By the tender mercy of our God, the dawn from on high will break upon us, to give light to those who sit in darkness and in the shadow of death, to guide our feet into the way of peace. -Luke 1:78-79
Dear members and friends,
According to Emmanuel Swedenborg, it would take a whole book to explain the meaning of one angelic word in human language. This is because there is a fundamental difference in the level of consciousness and spiritual depth between humans and angels. As language is the means to express one’s will, translating angelic will to a human language would take a great deal of explanation. If this were true, then there comes a question: what would it mean to say that a human prophet perceived the will of God and then described it in a human language? If we were to keep the integrity of our faith in the Creator – whose existence transcends humanity on all levels – we should then believe that when a prophet perceives the will of God, an automatic and inescapable degradation and filtration of His will occurs in order for it to be comprehensible to the human mind. Still, what is proclaimed by the prophet should be believed to contain deeper meaning, which is often concealed even to the mind of the prophet.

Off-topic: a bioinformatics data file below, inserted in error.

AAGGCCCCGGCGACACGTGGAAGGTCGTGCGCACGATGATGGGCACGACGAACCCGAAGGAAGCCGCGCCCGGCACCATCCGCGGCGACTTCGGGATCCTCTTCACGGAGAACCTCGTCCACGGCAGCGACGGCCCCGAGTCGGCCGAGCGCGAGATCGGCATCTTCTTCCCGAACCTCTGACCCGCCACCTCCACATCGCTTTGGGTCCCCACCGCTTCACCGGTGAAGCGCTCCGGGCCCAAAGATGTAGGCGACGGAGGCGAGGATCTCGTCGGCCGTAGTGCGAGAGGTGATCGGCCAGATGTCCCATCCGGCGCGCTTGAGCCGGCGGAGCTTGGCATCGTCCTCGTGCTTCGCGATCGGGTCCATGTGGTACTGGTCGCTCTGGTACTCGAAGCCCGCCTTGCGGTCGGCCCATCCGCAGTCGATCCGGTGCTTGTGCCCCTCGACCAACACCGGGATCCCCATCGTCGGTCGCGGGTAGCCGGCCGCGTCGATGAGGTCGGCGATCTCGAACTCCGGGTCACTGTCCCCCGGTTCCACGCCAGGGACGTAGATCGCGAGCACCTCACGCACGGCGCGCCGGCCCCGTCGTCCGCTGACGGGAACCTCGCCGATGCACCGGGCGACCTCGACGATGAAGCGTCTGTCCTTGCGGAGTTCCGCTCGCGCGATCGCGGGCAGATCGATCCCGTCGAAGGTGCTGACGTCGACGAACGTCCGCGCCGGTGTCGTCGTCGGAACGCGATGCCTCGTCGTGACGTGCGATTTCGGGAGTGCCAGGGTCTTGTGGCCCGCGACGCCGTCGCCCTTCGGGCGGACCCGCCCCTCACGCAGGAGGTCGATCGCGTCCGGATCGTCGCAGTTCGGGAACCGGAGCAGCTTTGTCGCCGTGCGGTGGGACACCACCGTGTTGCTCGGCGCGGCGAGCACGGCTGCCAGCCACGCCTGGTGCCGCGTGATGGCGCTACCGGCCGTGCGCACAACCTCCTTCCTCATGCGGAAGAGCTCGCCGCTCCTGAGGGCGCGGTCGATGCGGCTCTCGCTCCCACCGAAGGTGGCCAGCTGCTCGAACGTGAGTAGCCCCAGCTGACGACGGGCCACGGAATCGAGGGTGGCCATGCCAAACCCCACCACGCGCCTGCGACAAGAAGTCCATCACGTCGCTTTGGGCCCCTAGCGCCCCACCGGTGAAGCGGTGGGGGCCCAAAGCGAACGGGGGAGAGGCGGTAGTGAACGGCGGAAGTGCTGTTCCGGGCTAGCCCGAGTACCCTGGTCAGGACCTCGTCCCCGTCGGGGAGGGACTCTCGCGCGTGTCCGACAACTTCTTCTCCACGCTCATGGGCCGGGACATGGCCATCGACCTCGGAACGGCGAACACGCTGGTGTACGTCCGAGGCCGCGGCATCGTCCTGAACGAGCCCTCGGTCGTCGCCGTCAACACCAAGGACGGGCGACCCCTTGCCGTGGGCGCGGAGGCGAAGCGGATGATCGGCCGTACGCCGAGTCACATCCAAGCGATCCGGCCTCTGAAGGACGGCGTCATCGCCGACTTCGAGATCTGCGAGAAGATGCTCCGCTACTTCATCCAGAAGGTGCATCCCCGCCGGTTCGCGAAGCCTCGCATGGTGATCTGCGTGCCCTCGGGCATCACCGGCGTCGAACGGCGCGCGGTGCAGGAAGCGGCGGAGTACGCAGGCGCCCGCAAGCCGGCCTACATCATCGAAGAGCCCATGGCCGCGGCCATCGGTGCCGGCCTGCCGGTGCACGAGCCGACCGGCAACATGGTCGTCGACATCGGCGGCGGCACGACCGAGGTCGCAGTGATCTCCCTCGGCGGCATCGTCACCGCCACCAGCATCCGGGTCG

Zechariah, the father of John the Baptist, proclaimed a prophecy when he was moved by the Holy Spirit. His prophecy ended with this phrase, “to give light to those who sit in darkness and in the shadow of death, to guide our feet into the way of peace.” As far as the literal meaning is concerned, Jesus and his ministry did not accomplish the prophecy, “to guide our feet into the way of peace.” The life of the Jews, nor the world at large, did not become more peaceful after the first Advent. What this indicates is a simple truth: the message of God requires in-depth spiritual cultivation to grasp its true value and meaning, which is often hidden within. Essentially, the will of God is more concerned with the state of human spirits than the wellbeing of human bodies, despite the fact that humans are always more concerned about their physical wellbeing and material possessions.
This third Sunday of Advent, how can you nurture the wellbeing of your spirit?
Blessings, Rev. Junchol Lee